Hamilton’s Nevis

Often overshadowed by its glitzier Caribbean neighbors, Nevis led a quiet existence until 2015, when the blockbuster play Hamilton premiered on Broadway. Three years later, the island buzzes with Hamilton buffs — called Hamilfans — in search of bits of information about the early life of America’s first treasury secretary. Along the way, the island’s stunning beaches, lush, jungly interior and elegant plantation inns offer a glimpse into the quieter side of the Caribbean.

I Know Him

We’re zooming down one of Nevis’s notoriously steep hills when our guide, Romel Gaskin, signals for us to stop our bikes and pull up beside what looks like the ruins of an old factory. Filled with crumbling brick buildings, thick vines and trampled grass, the lot doesn’t seem worthy of exploration. But then, one of the Hamilfans among us spots the historic marker that identifies the place as Hamilton Estate and the cameras start clicking. As we walk toward a tall chimney, Gaskin explains that although Alexander Hamilton, who was born on the island, probably never visited this former sugar plantation, it was owned by a member of the Hamilton family until the 1950s. “At one time, there were more than 200 sugar plantations on Nevis island, and this was considered the most modern,” he says as he points to several large pieces of machinery. “The gears used to process the sugar cane were imported from Scotland, home of Alexander Hamilton’s father, James.”

We had started our cycle tour that morning from Montpelier Plantation & Beach, a Relais & Chateaux property in the breezy foothills of Nevis Peak. Led by longtime employee (and Nevis native) Romel Gaskin, the resort’s new outdoor adventure program lets guests create their own guided hiking, strolling or cycling itineraries. We’d chosen a general island tour that started at the resort and ended with lunch at Montpelier’s private beach club and, thankfully, transport back to the resort. Guests can also hike hilly trails past plantation ruins and waterfalls, ride horses or cycle to nearby settlements and restaurants.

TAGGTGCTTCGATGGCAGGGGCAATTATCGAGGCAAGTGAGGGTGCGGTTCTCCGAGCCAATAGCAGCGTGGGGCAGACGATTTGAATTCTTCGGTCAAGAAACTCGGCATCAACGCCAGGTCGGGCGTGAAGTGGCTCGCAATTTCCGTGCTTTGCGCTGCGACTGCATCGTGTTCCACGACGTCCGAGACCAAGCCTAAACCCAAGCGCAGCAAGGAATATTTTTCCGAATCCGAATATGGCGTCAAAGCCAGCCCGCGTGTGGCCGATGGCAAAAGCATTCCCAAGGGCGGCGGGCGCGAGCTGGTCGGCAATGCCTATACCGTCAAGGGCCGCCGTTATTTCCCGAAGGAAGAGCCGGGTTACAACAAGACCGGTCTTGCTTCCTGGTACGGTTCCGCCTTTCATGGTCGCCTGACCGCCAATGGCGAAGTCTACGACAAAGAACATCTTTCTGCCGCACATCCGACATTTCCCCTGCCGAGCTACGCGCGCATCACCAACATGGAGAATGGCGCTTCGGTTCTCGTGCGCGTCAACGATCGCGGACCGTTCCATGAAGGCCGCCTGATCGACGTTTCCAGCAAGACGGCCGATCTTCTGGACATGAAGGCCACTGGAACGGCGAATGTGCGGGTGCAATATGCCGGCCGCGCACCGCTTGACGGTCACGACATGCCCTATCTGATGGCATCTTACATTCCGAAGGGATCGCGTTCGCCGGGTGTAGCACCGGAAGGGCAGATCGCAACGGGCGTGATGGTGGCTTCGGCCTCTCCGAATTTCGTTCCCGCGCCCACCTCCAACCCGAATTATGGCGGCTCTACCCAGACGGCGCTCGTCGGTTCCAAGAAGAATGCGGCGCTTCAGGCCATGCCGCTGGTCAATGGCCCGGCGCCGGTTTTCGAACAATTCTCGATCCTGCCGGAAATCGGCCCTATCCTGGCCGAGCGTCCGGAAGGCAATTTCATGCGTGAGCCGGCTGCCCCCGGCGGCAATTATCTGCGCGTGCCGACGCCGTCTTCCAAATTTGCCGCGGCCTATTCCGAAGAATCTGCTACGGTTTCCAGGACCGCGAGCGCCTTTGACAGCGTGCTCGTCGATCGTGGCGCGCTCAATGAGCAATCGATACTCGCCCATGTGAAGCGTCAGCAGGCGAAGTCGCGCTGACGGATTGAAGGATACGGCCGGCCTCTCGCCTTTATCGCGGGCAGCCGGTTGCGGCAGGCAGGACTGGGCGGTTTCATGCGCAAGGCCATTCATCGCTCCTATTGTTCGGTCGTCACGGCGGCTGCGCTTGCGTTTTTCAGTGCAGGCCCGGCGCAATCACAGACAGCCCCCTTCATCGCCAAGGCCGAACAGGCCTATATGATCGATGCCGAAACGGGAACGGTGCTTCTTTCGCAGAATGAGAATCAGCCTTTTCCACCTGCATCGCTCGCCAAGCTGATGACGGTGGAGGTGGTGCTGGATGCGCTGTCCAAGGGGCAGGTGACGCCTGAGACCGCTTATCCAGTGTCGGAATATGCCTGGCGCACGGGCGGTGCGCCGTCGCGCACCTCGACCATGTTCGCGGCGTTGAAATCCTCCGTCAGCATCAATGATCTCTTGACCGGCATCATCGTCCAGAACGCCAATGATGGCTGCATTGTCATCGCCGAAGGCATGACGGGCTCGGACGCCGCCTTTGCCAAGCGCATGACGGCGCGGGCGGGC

Our next stop was Charlestown, a neat town that was settled in 1660 and is home to a Saturday morning farmers’ market, a few restaurants (including the notable Café des Arts, with its colorful outdoor patio and bright paintings) and a trove of Hamilton sites and lore. 

History Has its Eyes on You

Start with the Museum of Nevis History, which is located within the Alexander Hamilton Birthplace, a Georgian-style building restored in the 1980s after the original was destroyed in an earthquake in 1840. After taking the requisite tourist shot, slip inside, where you can listen to the Hamilton soundtrack as you explore exhibits detailing Hamilton’s early life and the role the island played in his development as a statesman and patriot. If there’s time, meander over to the Jewish cemetery, where 19 gravestones dating from 1679 to 1730 are all that’s left of the 

island’s once thriving Jewish community. They’re also a link to Hamilton, who, as the son of unmarried parents, was not allowed to be educated in Nevis’ Christian schools. Instead, he was said to have attended a Jewish school, where he learned both Hebrew and French. It’s quite likely that he walked along the Jews Walk, which runs between the graveyard and what many believe to be the site of Nevis’ Jewish school and synagogue.